Say, “It’s a workplace that sells itself more or less.” Ocean Glazer Co-founder and CTO Marijn van Loisi was asked about the company’s work culture. He found it a great place to work, building great technology. He recommends reaching out to anyone interested in the company.
make in the north We spoke with Marijn van Rooij about Ocean Grazer, a Dutch company that develops hybrid solutions for the offshore renewable energy sector.
Ocean Gazer started as a research project that van Rooij joined in 2014 as his master’s degree project. He was then hired by the University of Groningen and continued working on the concept until co-founding the company in 2018.
Ocean Grazer is now looking to strengthen its engineering, project management and business development aspects. If someone with the necessary expertise needs a work permit, Ocean Grazer will be happy to expedite the process.
“Generally, for us, a person’s background doesn’t matter. We’re looking to go global, so it’s good to have different backgrounds,” said van Rooij. increase.
He enjoys working at Ocean Grazer. “The renewable energy sector is changing every day,” explains van Rooij, and the technology the company is working on is in high demand in light of the ongoing energy transition.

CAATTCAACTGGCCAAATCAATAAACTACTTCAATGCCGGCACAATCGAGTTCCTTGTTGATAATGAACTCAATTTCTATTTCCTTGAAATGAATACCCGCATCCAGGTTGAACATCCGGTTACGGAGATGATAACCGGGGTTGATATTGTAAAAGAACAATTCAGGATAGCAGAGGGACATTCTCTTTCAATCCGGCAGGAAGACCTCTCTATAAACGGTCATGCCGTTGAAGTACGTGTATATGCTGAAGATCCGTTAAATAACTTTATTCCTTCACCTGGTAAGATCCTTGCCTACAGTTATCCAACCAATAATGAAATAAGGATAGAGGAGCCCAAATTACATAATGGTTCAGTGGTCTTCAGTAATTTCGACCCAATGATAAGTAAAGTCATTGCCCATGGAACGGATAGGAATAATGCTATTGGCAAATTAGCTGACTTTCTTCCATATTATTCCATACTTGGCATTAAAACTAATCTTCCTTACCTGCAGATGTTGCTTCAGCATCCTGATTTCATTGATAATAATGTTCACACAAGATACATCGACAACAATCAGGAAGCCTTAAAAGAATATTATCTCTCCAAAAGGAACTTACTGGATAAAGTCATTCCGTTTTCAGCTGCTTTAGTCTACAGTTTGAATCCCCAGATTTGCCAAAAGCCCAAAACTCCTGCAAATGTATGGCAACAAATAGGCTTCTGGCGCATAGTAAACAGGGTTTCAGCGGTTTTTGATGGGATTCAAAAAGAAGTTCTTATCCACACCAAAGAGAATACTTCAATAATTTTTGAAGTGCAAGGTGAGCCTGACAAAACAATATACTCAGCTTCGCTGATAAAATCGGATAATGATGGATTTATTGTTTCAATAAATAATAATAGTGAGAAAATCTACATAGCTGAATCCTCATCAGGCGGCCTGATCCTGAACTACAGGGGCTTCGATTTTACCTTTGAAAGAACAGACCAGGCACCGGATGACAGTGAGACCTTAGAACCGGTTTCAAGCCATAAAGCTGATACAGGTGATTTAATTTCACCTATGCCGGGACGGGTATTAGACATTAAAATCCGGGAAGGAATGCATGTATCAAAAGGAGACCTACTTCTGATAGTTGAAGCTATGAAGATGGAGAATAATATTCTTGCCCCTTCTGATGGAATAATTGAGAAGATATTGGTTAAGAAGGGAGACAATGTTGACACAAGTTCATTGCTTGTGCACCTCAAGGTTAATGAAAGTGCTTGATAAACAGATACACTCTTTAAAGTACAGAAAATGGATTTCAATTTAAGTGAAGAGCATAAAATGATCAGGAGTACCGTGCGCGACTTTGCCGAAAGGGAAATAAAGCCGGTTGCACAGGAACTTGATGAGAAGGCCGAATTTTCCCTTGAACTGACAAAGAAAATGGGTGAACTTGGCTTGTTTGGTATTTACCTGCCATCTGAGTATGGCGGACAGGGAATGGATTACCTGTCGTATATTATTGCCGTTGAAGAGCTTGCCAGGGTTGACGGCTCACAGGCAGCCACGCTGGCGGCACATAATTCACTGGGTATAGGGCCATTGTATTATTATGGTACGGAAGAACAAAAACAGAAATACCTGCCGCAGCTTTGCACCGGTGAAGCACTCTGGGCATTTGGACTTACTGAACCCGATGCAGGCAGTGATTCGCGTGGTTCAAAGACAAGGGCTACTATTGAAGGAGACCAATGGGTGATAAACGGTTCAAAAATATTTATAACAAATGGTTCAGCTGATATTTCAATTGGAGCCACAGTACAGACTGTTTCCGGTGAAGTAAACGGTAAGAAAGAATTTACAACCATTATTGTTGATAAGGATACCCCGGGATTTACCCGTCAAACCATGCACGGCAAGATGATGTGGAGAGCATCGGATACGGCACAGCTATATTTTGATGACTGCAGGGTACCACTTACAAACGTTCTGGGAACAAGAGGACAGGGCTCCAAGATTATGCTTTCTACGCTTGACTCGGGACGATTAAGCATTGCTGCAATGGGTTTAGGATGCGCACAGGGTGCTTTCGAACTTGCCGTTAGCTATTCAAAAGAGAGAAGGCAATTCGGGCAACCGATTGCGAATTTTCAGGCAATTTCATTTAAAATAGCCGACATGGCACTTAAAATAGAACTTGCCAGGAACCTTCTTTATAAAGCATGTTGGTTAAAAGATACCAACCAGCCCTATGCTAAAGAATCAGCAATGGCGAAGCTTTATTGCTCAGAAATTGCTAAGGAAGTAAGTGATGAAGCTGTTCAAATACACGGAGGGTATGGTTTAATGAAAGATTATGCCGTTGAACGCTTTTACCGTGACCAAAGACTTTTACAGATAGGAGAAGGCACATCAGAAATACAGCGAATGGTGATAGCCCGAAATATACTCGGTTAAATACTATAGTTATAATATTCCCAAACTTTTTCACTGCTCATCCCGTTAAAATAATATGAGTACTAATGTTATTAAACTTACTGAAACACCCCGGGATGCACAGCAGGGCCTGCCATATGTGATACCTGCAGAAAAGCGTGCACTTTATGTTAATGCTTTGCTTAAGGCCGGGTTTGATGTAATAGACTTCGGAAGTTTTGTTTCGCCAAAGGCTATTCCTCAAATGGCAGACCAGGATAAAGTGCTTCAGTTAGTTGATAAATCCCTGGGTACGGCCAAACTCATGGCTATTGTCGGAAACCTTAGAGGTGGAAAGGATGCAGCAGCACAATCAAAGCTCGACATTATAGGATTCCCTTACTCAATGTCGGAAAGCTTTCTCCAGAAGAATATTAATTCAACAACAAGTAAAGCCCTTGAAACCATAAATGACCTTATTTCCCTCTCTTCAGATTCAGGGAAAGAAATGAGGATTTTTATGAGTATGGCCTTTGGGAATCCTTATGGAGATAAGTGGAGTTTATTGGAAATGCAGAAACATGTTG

Van Rooij found Groningen to be a good fit for Ocean Grazer as it has an ecosystem that features interdisciplinary resources at different levels.
What is Ocean Grazer working on?
The Ocean Grazer team is currently working on Ocean Battery, an offshore and inshore energy storage system.
According to van Rooij, nearly 95% of the world’s energy storage is pumped hydro. This typically occurs in mountainous areas where energy is pumped upwards and then flows to turbines at lower altitudes to generate electricity. Ocean Grazer has used similar principles and adapted the technology to the offshore environment.
“Instead of mountains, we have adapted pumped storage hydropower to water and deeper waters,” explains Van Rooy, “instead of mountains, we use the depth of the ocean and the pressure of the water to create potential energy. are accumulating,” he added. “
“We do that by filling the water-filled ocean floor with large hard reservoirs. When we have surplus energy, we use this to drive pumps that empty the reservoirs and push water back into the ocean. We will send it out,” said van Rooij. When the surplus is gone and power generation is required, the valve is opened and water is returned under pressure to the system. When the water flows backward, the turbine rotates and generates electricity.
“What’s unique about us is that we were able to develop it as a closed system, so we’re not actually pumping seawater in and out,” van Rooij explains.
Apart from marine life, seawater creates a hostile environment for energy storage systems. This puts a strain on the system and shortens its lifespan.
“Put the reservoir in a large flexible bag, which allows the system to remain closed. The water can be either freshwater or once-conditioned seawater. It uses the hydrostatic pressure of the ocean while remaining isolated from the ocean,” says van Rooij.
Video by Julia Dumchenko and Daindra Utami.
This article is make in the north‘s Corporate Spotlight series focuses on companies in the North that employ foreigners.
https://northerntimes.nl/watch-a-workplace-that-sells-itself-cto-on-working-at-ocean-grazer/ A place to sell yourself – CTO at Ocean Glazer – Northern Times